During the 1990s, I listened to so much music and stayed focused on the latest new bands. It was easy when I worked at the glorious college radio station KCOU, and I was so spoiled. As the years have rolled by and time has grown limited, I haven't kept up with as many artists. The concerts end up being some of the same bands that I liked years ago. For example, I've seen The Polyphonic Spree, Yo La Tengo, and Guided by Voices during the past year. These were great performances, but they show that my tastes are still veering towards groups that I loved a while ago. It's not a bad thing to keep up with great bands; the challenge is finding a balance and getting engaged with the latest music.
During the past few years, I've done better expanding my music horizons and hope to keep rolling in 2013. One of my best resources has been Sound Opinions, the excellent weekly show that airs on WBEZ in Chicago. The podcast has been in my regular rotation for a while, and it rarely disappoints. Hosts Greg Kot and Jim DeRogatis are professional music writers with a wealth of knowledge about history and today's best acts. Their primary focus is rock, but they frequently cover hip-hop, soul, and other genres. They often interview artists and have them play live in studio; recent examples include Aimee Mann, the Japandroids, and John Cale. The production values are excellent, and the hosts are comfortable on the air. They have a relaxed chemistry even when they disagree about an album's merits.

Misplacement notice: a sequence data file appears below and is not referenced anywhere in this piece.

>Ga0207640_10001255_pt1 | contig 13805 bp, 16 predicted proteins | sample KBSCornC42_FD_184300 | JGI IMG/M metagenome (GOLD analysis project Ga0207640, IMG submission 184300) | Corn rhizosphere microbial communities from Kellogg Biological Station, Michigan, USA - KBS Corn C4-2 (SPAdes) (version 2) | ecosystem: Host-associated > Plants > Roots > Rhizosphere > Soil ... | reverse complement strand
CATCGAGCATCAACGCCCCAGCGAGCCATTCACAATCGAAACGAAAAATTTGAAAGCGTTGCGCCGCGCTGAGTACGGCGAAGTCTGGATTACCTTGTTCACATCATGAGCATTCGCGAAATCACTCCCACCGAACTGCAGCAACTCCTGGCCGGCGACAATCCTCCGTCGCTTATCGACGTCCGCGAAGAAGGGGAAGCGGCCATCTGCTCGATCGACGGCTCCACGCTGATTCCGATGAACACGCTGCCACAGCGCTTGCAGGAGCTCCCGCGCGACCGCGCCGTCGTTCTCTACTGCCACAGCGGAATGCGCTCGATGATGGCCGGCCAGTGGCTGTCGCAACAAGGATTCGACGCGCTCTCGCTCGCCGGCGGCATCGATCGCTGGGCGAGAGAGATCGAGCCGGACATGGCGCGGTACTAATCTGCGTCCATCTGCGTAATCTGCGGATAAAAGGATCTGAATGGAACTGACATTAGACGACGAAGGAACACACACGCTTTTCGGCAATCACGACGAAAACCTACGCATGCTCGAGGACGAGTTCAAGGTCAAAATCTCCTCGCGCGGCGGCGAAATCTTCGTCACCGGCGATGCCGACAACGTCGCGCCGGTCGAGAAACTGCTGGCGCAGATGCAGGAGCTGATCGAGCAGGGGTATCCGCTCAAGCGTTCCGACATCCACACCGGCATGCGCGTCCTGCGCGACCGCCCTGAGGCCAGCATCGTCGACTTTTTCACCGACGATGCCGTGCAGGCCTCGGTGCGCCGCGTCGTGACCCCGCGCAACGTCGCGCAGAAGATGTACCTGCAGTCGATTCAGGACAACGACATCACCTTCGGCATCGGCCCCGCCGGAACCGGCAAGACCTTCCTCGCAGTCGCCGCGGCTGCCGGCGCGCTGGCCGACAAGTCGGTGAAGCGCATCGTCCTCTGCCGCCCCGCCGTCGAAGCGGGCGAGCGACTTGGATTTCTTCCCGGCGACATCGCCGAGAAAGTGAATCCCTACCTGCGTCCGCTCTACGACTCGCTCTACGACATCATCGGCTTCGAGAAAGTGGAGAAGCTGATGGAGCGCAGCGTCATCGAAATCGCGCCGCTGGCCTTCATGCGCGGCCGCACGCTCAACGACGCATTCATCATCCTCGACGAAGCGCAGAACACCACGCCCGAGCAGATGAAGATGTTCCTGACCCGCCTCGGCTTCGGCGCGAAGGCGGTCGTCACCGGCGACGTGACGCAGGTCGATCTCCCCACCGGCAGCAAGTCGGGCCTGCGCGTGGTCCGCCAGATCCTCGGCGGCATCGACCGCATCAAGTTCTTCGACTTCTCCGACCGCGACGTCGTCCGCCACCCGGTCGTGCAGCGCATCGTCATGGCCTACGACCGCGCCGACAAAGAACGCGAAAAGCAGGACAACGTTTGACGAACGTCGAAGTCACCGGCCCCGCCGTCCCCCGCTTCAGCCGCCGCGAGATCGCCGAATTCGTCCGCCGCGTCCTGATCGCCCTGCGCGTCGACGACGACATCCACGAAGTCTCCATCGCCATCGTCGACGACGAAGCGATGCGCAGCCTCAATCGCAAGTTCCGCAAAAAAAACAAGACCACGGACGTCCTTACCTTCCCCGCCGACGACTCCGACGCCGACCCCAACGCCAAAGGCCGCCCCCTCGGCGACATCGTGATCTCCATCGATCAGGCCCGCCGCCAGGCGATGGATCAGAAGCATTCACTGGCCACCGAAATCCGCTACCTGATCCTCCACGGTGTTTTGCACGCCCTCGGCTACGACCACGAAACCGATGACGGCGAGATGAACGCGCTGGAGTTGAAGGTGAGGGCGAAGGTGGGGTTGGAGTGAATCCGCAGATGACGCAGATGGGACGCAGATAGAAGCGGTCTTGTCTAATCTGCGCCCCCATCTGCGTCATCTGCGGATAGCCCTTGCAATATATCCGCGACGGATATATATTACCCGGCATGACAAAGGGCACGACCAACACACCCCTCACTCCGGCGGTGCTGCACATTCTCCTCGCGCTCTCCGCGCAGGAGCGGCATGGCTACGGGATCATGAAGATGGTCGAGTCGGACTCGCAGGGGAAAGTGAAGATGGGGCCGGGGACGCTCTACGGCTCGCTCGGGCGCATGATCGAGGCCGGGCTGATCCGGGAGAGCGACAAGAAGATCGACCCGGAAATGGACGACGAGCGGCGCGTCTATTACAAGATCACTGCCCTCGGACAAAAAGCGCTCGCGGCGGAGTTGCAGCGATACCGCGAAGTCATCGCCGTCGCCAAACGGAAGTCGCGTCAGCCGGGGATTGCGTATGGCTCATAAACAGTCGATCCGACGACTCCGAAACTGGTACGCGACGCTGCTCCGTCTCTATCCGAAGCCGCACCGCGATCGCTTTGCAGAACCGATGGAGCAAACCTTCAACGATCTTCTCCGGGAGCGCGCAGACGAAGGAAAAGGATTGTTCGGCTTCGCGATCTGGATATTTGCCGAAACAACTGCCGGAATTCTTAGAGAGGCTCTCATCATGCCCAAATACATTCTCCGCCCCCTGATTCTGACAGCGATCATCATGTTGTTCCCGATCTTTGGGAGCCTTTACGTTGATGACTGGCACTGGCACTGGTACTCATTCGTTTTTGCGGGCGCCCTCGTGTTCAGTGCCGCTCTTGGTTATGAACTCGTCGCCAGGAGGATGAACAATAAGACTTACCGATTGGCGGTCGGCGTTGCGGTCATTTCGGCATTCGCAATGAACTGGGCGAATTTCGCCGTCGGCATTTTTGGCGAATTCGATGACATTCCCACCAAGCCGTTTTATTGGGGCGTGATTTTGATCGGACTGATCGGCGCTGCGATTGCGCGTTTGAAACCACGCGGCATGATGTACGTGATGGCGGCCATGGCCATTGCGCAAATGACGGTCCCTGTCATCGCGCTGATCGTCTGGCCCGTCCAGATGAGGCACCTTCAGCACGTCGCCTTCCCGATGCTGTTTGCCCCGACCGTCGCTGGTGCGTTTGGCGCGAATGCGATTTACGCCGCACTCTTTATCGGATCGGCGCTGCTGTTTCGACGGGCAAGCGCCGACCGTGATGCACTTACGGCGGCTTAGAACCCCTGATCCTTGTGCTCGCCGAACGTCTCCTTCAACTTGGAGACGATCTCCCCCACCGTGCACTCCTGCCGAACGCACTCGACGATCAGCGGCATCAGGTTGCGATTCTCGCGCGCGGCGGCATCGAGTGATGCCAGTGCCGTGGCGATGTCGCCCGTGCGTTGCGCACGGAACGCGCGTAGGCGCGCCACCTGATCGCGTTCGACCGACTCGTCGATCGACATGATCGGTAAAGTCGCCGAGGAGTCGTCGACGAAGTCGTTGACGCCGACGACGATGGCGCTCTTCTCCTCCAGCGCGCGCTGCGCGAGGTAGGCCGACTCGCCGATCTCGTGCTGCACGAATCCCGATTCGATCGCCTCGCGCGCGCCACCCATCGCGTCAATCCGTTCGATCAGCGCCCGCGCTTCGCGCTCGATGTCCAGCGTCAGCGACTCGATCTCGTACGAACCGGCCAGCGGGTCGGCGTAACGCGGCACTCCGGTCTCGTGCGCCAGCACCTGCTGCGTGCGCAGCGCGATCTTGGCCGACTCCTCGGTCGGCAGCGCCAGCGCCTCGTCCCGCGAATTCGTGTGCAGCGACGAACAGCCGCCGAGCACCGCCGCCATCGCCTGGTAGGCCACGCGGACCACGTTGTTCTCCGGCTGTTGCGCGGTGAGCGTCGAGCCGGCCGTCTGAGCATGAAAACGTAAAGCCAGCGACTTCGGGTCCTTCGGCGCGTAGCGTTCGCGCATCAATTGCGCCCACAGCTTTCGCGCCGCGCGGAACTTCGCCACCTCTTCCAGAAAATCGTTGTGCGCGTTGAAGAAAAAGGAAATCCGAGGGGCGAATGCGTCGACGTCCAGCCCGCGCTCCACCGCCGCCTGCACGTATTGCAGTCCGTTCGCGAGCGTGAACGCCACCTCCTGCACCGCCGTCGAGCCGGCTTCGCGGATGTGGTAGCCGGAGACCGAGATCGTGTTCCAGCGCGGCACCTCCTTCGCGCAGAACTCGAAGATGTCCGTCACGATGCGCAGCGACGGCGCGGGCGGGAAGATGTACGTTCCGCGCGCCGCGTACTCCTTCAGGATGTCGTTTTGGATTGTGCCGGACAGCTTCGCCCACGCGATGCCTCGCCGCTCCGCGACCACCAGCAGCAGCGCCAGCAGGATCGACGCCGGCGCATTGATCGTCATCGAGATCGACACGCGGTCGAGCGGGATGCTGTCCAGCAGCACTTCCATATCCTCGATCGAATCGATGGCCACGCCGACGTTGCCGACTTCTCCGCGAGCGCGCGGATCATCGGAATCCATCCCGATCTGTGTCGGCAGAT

Each show begins with the news of the week, and Kot and DeRogatis are fine with discussing popular artists like Katie Perry if the story is interesting. The topics often cover the industry as a whole and trends that could bring about major changes in the medium. After tackling the main subject, they'll review the latest releases using a scale of "Buy It", "Burn It", or "Trash It". With the notable exception of DeRogatis' soul-killing hatred of Bruce Springsteen, I can accept their views even when I disagree. They'll rave about even the most commercial pop music if it's done well. By the same token, they'll go after music idols if they aren't doing something interesting. This reviews are accompanied by a song or two from that record, so it's a good primer to see if it's worth pursuing. Those clips sometimes affect me more than how the album falls in their ratings. Kot and DeRogatis are old-school music journalists, but they've found a way to transfer their abilities to the podcast medium.
Sound Opinions has built up a significant national presence through public radio stations, so it may be playing weekly in your area. St. Louis is still missing it, which makes this podcast more essential. The production values are on par with commercial radio while still having an outsider feeling. The hosts love music yet speak in a way that's accessible to less-knowledgeable listeners. The shows the cover the history of a genre are excellent and provide a context for today's popular bands. The recent episodes on shoegaze rock and reggae are great examples. Kot and DeRogatis deserve more attention and continue to get better with each episode. They also give listeners a chance to speak out, even when they disagree. The final segment plays a series of voicemails that sometimes call out the hosts. It's a cool way to avoid the feeling that their voices are the only ones that matter. Like Kot says in the intro to this segment, "At Sound Opinions, everyone's a critic". It's that sense of community that brings me back to this show every week.